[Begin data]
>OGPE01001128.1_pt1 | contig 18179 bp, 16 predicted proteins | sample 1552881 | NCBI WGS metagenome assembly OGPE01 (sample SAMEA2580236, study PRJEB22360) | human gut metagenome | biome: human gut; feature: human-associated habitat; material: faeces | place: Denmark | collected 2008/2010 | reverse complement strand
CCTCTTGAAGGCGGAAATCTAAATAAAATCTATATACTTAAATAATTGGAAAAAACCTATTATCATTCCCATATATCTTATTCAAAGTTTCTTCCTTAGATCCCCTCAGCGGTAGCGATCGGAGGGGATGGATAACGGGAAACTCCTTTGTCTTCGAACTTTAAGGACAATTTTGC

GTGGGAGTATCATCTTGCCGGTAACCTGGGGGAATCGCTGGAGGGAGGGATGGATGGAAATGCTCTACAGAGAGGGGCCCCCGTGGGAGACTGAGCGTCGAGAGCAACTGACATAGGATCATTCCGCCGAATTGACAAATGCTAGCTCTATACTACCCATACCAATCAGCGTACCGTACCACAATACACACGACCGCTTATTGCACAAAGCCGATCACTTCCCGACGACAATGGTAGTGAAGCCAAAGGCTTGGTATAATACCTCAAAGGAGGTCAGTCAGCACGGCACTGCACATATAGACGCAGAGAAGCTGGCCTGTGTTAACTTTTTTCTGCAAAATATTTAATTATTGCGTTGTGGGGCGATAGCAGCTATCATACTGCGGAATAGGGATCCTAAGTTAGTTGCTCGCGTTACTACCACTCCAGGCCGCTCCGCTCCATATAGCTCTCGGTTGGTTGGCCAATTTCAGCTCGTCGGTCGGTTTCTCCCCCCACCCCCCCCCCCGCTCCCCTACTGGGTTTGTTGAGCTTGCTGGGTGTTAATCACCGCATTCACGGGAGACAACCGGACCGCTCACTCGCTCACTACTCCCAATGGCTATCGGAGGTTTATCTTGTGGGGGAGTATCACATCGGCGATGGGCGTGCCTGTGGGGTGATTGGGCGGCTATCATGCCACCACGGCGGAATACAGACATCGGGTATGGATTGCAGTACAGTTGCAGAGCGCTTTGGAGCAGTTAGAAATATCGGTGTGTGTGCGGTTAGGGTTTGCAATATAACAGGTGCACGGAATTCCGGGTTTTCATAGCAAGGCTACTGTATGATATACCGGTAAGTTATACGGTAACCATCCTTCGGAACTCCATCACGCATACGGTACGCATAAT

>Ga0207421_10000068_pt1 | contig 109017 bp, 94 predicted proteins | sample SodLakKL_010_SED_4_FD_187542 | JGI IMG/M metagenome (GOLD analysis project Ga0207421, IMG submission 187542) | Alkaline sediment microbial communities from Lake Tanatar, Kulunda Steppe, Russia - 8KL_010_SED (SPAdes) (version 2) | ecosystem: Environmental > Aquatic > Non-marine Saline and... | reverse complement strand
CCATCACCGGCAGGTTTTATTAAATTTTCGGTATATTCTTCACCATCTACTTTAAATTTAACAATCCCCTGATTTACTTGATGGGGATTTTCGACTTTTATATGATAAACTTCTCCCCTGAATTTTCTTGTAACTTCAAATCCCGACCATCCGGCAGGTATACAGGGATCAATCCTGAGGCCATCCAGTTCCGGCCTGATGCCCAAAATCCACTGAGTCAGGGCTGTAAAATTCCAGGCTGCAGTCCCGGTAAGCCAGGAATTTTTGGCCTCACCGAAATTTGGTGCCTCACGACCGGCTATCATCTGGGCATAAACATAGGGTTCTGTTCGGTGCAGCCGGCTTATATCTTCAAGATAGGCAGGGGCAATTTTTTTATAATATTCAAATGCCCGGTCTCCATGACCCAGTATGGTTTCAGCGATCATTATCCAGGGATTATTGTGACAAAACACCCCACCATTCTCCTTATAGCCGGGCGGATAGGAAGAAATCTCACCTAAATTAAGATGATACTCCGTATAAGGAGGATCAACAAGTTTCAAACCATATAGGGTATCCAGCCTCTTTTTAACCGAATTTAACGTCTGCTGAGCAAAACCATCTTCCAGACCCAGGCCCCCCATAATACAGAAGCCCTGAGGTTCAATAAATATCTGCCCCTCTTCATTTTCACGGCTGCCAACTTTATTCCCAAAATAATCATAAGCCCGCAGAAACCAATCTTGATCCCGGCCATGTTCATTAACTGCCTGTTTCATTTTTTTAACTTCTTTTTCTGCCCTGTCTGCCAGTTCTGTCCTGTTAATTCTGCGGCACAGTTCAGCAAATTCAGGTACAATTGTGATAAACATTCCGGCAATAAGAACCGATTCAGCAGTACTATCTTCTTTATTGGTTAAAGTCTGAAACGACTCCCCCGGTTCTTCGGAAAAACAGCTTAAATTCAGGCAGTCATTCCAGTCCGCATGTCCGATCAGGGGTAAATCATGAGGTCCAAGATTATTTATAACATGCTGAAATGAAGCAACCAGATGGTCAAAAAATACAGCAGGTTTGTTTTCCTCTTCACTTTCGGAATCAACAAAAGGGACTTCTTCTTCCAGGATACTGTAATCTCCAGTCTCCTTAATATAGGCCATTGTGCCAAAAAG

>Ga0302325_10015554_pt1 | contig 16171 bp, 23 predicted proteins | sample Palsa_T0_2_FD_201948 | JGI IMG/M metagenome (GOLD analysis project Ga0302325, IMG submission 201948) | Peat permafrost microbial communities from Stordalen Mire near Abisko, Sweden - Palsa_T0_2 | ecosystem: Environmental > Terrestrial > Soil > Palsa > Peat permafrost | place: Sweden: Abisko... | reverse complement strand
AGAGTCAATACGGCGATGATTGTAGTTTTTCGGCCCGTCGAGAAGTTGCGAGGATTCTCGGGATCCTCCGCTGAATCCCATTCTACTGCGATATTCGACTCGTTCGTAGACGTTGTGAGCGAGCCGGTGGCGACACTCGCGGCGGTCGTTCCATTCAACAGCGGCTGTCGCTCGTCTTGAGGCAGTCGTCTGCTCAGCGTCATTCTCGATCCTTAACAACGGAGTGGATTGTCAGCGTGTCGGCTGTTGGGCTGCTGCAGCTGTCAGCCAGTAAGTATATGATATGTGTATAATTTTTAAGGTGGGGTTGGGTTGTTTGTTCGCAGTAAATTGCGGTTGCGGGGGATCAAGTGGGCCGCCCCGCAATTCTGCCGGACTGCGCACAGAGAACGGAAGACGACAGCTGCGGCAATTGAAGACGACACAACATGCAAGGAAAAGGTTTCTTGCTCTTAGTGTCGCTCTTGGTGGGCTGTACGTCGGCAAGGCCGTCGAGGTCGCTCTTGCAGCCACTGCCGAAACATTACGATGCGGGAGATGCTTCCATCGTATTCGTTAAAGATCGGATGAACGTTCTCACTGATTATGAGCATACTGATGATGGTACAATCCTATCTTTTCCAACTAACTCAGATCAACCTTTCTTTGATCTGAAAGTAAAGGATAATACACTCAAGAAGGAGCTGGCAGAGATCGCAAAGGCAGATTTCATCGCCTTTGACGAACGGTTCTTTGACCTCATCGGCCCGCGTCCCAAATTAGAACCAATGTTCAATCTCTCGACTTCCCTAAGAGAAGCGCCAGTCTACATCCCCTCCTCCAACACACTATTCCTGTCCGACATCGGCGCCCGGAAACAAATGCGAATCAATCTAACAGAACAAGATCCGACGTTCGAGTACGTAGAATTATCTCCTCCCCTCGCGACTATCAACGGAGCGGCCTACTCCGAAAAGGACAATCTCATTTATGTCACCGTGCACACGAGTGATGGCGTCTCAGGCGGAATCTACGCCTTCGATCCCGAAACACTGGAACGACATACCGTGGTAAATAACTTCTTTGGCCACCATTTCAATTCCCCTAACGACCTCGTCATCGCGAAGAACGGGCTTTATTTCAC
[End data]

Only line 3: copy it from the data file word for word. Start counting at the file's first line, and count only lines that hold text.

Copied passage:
GTGGGAGTATCATCTTGCCGGTAACCTGGGGGAATCGCTGGAGGGAGGGATGGATGGAAATGCTCTACAGAGAGGGGCCCCCGTGGGAGACTGAGCGTCGAGAGCAACTGACATAGGATCATTCCGCCGAATTGACAAATGCTAGCTCTATACTACCCATACCAATCAGCGTACCGTACCACAATACACACGACCGCTTATTGCACAAAGCCGATCACTTCCCGACGACAATGGTAGTGAAGCCAAAGGCTTGGTATAATACCTCAAAGGAGGTCAGTCAGCACGGCACTGCACATATAGACGCAGAGAAGCTGGCCTGTGTTAACTTTTTTCTGCAAAATATTTAATTATTGCGTTGTGGGGCGATAGCAGCTATCATACTGCGGAATAGGGATCCTAAGTTAGTTGCTCGCGTTACTACCACTCCAGGCCGCTCCGCTCCATATAGCTCTCGGTTGGTTGGCCAATTTCAGCTCGTCGGTCGGTTTCTCCCCCCACCCCCCCCCCCGCTCCCCTACTGGGTTTGTTGAGCTTGCTGGGTGTTAATCACCGCATTCACGGGAGACAACCGGACCGCTCACTCGCTCACTACTCCCAATGGCTATCGGAGGTTTATCTTGTGGGGGAGTATCACATCGGCGATGGGCGTGCCTGTGGGGTGATTGGGCGGCTATCATGCCACCACGGCGGAATACAGACATCGGGTATGGATTGCAGTACAGTTGCAGAGCGCTTTGGAGCAGTTAGAAATATCGGTGTGTGTGCGGTTAGGGTTTGCAATATAACAGGTGCACGGAATTCCGGGTTTTCATAGCAAGGCTACTGTATGATATACCGGTAAGTTATACGGTAACCATCCTTCGGAACTCCATCACGCATACGGTACGCATAAT